442935 Integrating Reliability, Availability & Maintainability into Process Design

Tuesday, April 12, 2016: 2:00 PM
346B (Hilton Americas - Houston)
Vinod Rajkumar, Bechtel Oil, Gas & Chemicals, Inc., Houston, TX and Thao Dang, DNVGL, Katy, TX

Integrating Reliability, Availability & Maintainability (RAM) analysis into process design makes it a powerful tool for equipment selection during the design phase of the project. The traditional method for making equipment choices in the conceptual phase is experience based. The plant availability is generally assumed (usually 80-95%) based on similar installations at the beginning of the design phase. A RAM study is generally performed only to validate the assumptions from the beginning of the project.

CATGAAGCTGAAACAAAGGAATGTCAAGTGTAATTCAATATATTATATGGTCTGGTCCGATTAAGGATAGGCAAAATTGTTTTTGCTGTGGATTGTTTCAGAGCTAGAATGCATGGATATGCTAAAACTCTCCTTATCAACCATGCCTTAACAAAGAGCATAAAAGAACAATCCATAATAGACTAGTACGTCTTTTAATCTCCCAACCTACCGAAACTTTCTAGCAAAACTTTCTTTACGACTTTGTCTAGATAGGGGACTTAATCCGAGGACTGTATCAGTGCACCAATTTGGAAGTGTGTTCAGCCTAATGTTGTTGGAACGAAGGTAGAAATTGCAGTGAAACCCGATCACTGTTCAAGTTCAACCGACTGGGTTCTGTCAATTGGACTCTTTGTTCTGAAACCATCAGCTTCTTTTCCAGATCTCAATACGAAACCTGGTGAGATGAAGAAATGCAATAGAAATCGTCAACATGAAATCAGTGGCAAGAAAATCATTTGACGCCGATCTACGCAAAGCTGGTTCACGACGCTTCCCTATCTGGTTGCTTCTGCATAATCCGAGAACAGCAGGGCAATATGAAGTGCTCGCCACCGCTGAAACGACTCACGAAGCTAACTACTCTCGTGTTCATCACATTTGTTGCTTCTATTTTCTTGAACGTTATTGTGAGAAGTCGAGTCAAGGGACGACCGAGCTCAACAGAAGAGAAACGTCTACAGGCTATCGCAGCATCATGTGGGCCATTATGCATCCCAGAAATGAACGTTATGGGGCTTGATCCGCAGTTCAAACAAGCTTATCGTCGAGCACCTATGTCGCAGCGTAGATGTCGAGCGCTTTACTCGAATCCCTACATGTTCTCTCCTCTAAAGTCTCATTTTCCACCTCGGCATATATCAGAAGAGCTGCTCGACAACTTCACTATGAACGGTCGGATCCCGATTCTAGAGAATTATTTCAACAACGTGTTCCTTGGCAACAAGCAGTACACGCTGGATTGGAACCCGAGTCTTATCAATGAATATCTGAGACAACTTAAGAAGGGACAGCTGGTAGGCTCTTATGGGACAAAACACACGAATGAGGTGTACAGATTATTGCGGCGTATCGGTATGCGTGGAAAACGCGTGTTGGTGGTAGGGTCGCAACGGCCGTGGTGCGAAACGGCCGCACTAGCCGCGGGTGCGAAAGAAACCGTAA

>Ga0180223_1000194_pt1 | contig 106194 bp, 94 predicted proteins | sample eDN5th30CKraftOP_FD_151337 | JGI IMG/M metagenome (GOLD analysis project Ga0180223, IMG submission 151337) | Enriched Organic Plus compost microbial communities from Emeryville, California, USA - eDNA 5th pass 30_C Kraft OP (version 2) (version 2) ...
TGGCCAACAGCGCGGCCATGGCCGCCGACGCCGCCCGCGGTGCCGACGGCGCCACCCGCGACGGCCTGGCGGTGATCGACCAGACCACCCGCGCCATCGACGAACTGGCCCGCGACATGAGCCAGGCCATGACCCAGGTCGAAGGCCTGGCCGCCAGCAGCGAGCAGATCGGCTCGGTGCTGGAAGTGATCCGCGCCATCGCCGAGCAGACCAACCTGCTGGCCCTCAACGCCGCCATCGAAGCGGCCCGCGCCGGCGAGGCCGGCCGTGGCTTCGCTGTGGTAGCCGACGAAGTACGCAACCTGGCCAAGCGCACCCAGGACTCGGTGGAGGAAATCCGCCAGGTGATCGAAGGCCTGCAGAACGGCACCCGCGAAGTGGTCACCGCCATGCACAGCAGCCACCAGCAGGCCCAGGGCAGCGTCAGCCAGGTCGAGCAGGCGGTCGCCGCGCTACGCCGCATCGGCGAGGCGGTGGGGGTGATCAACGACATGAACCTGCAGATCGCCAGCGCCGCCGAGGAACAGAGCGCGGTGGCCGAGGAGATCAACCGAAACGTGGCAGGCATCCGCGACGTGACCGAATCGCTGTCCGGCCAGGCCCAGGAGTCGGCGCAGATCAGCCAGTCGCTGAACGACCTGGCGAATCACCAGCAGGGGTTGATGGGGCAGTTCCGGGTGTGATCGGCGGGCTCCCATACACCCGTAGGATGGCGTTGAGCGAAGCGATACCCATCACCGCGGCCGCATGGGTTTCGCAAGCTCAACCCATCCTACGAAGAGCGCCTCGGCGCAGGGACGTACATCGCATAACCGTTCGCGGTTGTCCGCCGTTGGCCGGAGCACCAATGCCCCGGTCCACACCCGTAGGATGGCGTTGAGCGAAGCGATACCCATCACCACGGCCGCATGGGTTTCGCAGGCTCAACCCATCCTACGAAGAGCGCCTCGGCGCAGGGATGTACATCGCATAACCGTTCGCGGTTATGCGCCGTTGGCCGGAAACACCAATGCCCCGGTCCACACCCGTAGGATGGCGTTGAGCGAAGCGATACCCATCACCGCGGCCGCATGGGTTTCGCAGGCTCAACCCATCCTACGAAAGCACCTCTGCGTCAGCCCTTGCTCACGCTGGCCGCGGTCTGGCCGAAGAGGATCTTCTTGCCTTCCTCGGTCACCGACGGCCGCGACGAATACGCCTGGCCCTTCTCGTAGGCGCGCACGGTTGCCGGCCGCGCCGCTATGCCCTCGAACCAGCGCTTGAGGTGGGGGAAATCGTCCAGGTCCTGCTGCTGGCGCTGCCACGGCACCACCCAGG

This paper presents a unique approach of using simplified RAM models combined with economic analysis of a range of potential market factors to make process engineering choices at the design phase of the project. The RAM analysis results can be straightforward, but become more complex when combined with economic analysis of input parameters that are not discrete values and are driven by market factors. This paper presents a simple case study for an LNG plant with waste heat recovery vs. fired heaters and how RAM analysis can be used to make an engineering choice.  Several methods for analyzing RAM are available. In a simulation method, a probability distribution is assigned to the “mean time to failure” and the “mean time to repair” and a Monte Carlo simulator is used to dynamically analyze the behavior of the system. A more simplified analytical method uses reliability flow diagrams and simple equations to analyze the RAM. Both methods will be discussed in the case study. While this paper focuses on a single case study, the concepts can be of value across applications.

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